Before they take on the krayt dragon, Mando takes Vanth to see a group of Sandpeople, cause the Sandpeople not only know where the krayt dragon has its lair (in an abandoned sarlacc, since it apparently ate the sarlacc), but they have also been studying its sleeping and eating patterns for centuries. The Sandpeople are as eager to see the dragon dead as Vanth and his people, so Mando suggests working together to take it out, using the Sandpeople’s knowledge. However, Vanth doesn’t want to work with the Sandpeople and neither do the people of Mos Pelgo, since the Sandpeople and the human inhabitants of Tatooine are sworn enemies.
The portrayal of the Sandpeople in this episode is something I really liked. Because in forty-three years of Star Wars, the Sandpeople have always been one-dimensional antagonists, minor obstacles for our heroes to overcome. We first see them, when they attack Luke, then we see them again firing at random pod-racers and then again, when Anakin slaughters a bunch of them, after they kidnap and kill his mother. But in all those forty-three years no one ever thought to talk to the Sandpeople. Everybody – even Jedi like Obi Wan or Anakin – only ever treated them like something to kill.
“The Marshal” gives us the Sandpeople’s POV for the first time in forty-three years, translated via Mando who speaks their language (and where precisely did he learn that anyway?). The story of the Sandpeople is not exactly new, it’s a typical coloniser versus colonised people conflict, since the Sandpeople are native to Tatooine (as are the sarlaccs, krayt dragons, woomp rats and very likely the Hutt, since we never see them anywhere else and they’re not exactly mobile). The humans, Weequay and other species, on the other hand, are colonists who showed up at a later point and took over the planet, though considering Tatooine has slavery, we don’t know how voluntarily these people came there. And indeed, Tor.com reviewer Emmet Asher-Perrin notes that the Sandpeople very much serve as stand-ins for Indigenous Americans in this episode. Guardian reviewer Paul MacInnes also notes a parallel to the 1950 western Broken Arrow in having indigenous people and settlers working together to defeat a larger problem.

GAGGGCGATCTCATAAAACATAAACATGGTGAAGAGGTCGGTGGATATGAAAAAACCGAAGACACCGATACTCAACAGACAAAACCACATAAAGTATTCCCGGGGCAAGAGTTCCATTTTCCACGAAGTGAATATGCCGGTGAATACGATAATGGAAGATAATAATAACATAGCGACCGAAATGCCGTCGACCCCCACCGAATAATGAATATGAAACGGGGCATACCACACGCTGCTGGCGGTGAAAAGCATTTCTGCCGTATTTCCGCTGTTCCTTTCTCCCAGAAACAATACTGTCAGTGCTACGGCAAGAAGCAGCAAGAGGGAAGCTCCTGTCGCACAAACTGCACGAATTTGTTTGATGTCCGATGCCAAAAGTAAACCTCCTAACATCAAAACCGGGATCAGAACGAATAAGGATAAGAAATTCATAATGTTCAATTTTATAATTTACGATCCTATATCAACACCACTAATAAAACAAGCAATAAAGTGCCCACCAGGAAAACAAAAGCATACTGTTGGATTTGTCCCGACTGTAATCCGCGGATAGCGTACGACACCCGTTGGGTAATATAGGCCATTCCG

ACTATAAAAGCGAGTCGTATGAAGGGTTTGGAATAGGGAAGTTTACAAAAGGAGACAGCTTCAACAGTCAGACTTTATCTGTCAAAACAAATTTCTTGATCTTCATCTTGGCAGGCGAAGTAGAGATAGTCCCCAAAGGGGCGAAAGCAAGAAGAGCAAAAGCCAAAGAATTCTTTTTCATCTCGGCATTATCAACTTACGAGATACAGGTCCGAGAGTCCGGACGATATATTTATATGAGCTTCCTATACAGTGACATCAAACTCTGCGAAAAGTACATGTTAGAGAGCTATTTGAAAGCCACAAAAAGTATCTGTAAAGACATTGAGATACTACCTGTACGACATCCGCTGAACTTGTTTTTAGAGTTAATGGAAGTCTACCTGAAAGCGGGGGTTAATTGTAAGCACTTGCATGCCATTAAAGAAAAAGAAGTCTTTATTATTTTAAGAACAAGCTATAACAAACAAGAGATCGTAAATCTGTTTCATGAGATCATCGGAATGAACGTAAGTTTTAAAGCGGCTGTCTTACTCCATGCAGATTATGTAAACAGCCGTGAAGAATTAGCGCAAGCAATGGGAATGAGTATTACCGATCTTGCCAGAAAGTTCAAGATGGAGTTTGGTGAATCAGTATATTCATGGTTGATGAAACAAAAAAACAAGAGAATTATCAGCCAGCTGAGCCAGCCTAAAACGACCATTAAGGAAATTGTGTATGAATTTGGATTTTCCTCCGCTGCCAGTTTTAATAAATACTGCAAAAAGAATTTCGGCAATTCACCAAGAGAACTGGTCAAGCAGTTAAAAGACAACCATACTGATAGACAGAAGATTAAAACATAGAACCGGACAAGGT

This is again a very old idea – Leigh Brackett used various Martian and Venusian natives as stand-ins for Indigenous Americans in her planetary romances of the 1940s. And while the human villains were often capitalists intent on displacing and exploiting those indigenous populations, her outlaw protagonists inevitably sided with them, so Mando is standing in the tradition of Eric John Stark and Roy Campbell here. Star Wars has portrayed conflicts between colonisers and indigenous people before, most notably with the Ewoks on Endor (and also the Wookies on Kashykk), whereby the Battle of Endor is widely considered to be a stand-in for the Vietcong prevailing against the technologically superior US Army. And yes, I’m still amazed that George Lucas was able to get away with this a mere ten years after the end of the Vietnam War.
After a lot of reluctance and hostility on both sides, Mando is finally able to persuade the townspeople and Sandpeople to work together to defeat the krayt dragon that is terrorising them both. It’s a nice solution, if maybe a little simple, but it’s also very much not a Star Wars solution, because “Let’s talk to each other, find out what the other side wants and find a way to work together” is not how things normally work in the Star Wars universe. In my reviews of season 3 of Star Trek Discovery, I noted that the first two episodes of the season felt more like Star Wars than Star Trek. And now in turn we get an episode of The Mandalorian, which goes for a very Star Trek-like “Let’s talk things over” solution. And indeed, the main conflict in the most recent episode of Discovery was resolved in exactly this way.
However, this show is still The Mandalorian and besides, a krayt dragon cannot be reasoned with (but then we once thought the same about the Sandpeople, if we thought about them at all) and so the episode culminates in a huge fight, as Mando, Vanth, the Sandpeople and the people of Mos Pelgo work together to take out the krayt dragon. The initial plan – lure the dragon out of its cave and blow it up – fails and only causes the dragon to vomit acid (okay, that one is clearly borrowed from Alien) over Sandpeople and humans alike. Mando tells Vanth to distract the dragon, which Vanth does by firing a rocket into its eye. Then Mando tells Vanth to take care of Baby Yoda, if things go wrong, and tricks the krayt dragon into swallowing a pack bantha that’s loaded down with explosives (banthas really don’t fare well in this episode) as well as Mando himself. There is a tense moment, as evidenced by Baby Yoda looking very worried, for where is Daddy? Then Mando electrocutes the dragon, bursts out of its mouth on his jetpack and detonates the explosives (and the poor bantha). The Sandpeople get the carcass of the krayt dragon (and a huge pearl – or is that an egg?), Vanth gets a chunk of dragon meat and Mando gets Boba Fett’s old armour. He is also covered in acid vomit, but beskar is tough stuff.